Taranaki hapu fears ‘open slather’ on traditional food-gathering reefs

A North Taranaki hapu says the proposed coastal plan for the region takes an “open slather, do want you want” approach to protecting reefs traditionally used for gathering kaimoana.

The Taranaki Regional Council’s draft plan sets out the future use, development and protection of the coastal environment 22km out to sea from the mean high water mark.

Ngati Rahiri member Keith Holswich told a submissions hearing today that the hapu had gathered seafood from reefs stretching from Titirangi in the west to Te Rau o Te Huia in the east for at least 800 years.

Mr Holswich said the draft plan permitted the erection of outfalls, moorings, navigational aids and utility structures on the reefs.

The drilling of oil and gas exploration or appraisal wells were also allowed as a controlled activity, he said.

Mr Holswich said it was unacceptable such activities would not require to be publicly notified.

In the hapu’s experience, he said “permitted activity means it is open slather or, in other words, do want you want”.

Mr Holswich said the hapu was not convinced by regional council assurances that no damage to the reef system would be allowed.

“We can never accept that any commercial activity such as placing a structure on our reef is ‘fairly standard and routine’ and that the affects on us as a hapu will ever be ‘less than minor”.

Mr Holswich said the activities flew in the face of the Waitangi Tribunal report Wai 6, which made recommendations about how the reefs could be protected.

He said at the very least they should have discretionary status, which would allow public notification.

Other submitters also took issue with the draft plan that included recognition and protection of Māori cultural sites and an aim to set controls for wastewater discharges, protection of biodiversity, and controlling natural coastal hazards.

Taranaki Energy Watch spokesperson Sarah Roberts also took issue at a proposed plan change that meant the public would not be notified about offshore exploration activities in the coastal area.

Offshore oil and gas exploration is currently a discretionary activity, but in the draft plan it would become a controlled activity.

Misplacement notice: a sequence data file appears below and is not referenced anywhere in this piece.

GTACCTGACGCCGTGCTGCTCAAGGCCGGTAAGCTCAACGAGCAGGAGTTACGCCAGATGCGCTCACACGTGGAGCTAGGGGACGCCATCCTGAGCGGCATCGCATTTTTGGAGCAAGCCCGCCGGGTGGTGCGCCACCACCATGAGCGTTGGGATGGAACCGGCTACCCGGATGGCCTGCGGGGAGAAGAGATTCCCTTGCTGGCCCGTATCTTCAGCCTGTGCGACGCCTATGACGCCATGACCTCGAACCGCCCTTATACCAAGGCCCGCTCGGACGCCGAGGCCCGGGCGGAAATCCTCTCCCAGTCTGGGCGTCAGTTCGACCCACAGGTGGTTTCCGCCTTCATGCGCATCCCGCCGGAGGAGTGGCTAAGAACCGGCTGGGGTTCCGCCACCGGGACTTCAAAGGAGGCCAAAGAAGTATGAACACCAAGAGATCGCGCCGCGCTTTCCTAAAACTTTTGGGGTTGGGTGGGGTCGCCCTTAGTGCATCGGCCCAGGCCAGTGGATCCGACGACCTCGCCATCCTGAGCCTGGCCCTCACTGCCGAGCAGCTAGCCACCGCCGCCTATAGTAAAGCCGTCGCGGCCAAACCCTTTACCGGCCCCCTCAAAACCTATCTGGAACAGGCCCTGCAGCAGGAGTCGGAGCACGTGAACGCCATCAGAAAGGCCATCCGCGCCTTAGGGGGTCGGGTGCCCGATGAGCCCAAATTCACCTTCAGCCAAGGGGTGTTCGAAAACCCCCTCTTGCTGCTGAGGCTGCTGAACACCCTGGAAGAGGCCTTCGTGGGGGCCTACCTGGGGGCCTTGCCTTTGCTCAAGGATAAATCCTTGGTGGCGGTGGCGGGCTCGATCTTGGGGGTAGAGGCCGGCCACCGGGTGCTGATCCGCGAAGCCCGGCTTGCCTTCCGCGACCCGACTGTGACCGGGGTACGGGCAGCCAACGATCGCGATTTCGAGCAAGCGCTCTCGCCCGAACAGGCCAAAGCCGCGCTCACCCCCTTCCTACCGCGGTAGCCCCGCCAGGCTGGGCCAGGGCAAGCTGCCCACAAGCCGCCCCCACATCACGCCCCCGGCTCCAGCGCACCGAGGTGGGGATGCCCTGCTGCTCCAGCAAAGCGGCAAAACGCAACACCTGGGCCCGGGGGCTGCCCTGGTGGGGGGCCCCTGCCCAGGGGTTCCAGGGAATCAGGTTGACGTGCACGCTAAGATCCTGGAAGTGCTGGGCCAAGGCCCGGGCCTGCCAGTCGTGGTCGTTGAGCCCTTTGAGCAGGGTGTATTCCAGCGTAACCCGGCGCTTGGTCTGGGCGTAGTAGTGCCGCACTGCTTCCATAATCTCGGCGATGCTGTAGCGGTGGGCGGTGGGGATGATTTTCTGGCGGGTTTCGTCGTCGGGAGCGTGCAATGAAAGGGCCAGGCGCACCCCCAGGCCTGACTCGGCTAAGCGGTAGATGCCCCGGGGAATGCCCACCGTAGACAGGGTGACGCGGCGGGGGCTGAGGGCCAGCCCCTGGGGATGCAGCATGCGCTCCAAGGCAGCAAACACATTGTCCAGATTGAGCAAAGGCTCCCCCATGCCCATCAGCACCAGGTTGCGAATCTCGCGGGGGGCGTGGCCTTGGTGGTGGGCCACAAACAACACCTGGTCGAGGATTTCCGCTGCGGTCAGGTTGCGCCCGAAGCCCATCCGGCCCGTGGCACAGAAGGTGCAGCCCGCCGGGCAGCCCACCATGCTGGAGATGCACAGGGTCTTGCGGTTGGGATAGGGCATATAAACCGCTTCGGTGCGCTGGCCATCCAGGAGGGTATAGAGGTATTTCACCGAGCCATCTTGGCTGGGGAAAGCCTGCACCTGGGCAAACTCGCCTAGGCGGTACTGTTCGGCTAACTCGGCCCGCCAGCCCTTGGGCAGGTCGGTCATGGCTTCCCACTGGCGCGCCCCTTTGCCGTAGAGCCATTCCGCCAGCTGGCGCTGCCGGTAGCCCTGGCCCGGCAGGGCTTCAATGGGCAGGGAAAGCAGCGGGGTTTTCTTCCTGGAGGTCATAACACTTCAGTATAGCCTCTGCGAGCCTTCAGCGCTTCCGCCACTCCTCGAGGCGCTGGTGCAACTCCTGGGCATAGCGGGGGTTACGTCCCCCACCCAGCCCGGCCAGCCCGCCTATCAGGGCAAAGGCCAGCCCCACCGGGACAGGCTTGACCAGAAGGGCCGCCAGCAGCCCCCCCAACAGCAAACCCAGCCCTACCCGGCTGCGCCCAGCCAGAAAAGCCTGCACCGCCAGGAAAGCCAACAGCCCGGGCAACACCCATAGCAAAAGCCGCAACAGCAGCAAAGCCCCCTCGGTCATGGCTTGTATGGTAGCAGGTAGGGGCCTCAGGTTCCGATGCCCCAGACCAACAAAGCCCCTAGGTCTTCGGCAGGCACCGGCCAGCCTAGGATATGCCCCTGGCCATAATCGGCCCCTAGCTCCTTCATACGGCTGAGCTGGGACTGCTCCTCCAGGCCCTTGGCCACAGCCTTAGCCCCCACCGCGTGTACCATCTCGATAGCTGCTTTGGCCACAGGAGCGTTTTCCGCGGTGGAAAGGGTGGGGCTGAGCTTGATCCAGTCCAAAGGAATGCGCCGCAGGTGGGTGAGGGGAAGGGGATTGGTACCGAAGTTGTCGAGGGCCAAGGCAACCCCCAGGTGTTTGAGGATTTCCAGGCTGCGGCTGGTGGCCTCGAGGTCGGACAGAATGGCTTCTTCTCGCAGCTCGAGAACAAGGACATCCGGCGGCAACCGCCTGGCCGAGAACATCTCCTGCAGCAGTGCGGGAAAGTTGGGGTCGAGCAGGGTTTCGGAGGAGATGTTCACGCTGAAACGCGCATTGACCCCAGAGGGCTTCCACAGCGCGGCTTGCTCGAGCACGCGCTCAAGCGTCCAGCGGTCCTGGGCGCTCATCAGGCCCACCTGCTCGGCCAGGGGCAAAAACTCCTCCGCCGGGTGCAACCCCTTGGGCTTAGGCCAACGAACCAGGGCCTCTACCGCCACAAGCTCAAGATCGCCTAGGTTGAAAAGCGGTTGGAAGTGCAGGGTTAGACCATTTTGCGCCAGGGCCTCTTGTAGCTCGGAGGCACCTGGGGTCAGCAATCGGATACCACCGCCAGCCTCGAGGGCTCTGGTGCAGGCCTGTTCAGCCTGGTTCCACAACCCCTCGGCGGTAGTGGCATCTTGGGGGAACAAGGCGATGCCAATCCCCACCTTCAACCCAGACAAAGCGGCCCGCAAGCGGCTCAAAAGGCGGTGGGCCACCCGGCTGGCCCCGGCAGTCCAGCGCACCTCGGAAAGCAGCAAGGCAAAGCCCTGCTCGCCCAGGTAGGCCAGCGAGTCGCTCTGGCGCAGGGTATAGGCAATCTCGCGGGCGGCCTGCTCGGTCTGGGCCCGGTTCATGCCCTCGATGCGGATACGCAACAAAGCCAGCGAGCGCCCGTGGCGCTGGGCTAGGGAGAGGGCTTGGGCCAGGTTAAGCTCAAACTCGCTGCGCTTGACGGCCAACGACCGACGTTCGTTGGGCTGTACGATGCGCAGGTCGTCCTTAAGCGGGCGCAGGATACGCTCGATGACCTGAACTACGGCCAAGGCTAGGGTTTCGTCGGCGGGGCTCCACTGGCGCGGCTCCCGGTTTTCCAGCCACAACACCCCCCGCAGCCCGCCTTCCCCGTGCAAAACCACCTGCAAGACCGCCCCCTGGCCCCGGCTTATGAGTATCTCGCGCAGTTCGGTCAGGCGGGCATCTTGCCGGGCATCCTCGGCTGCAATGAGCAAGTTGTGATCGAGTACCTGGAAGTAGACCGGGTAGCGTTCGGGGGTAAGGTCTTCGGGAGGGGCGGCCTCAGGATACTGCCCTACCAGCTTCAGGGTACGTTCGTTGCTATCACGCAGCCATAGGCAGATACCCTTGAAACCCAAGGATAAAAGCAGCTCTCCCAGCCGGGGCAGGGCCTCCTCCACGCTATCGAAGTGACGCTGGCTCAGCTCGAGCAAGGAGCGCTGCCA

Ms Roberts told the hearing controlled-activity status meant if an application to explore for oil and gas met certain guidelines it could not be turned down.

Ms Roberts said controlled activity status also ruled out public notification.

She said the plan change was sought because it gave exploration companies certainty as it meant council could not turn them down.

“All petroleum activities should be discretionary in the coastal marine area and non-complying in open coast, modified estuaries and port areas, and prohibited in the coastal management areas of outstanding value and unmodified estuaries.”

Ms Roberts said giving exploration controlled-activity status was at odds with rules for production wells, which was a discretionary activity and publicly notified.

“It’s not clear from the proposed plan how the council is going to accommodate the transition of an exploration well to a production well,” she said.

“Oil and gas activities in the coastal marine area must be managed to address risk of toxicity caused by flaring, fugitive emissions and discharges as well as worst-case scenarios such as well blowouts or loss of controls of wellheads. Risk criteria must be probabilistic, addressing both probability and consequence.”

A delegation from the Department Conservation said the draft coastal plan was robust and a good plan.

The department wanted “minor tweaks”, such as changing the burial of pipes and cables from a controlled activity to discretionary.

It also wanted to plan to more clearly spell out how it would protect little blue penguins, as an indigenous coastal species, from the threat of dogs.

More than 60 submissions have been made to the draft coastal plan and hearings will continue next month.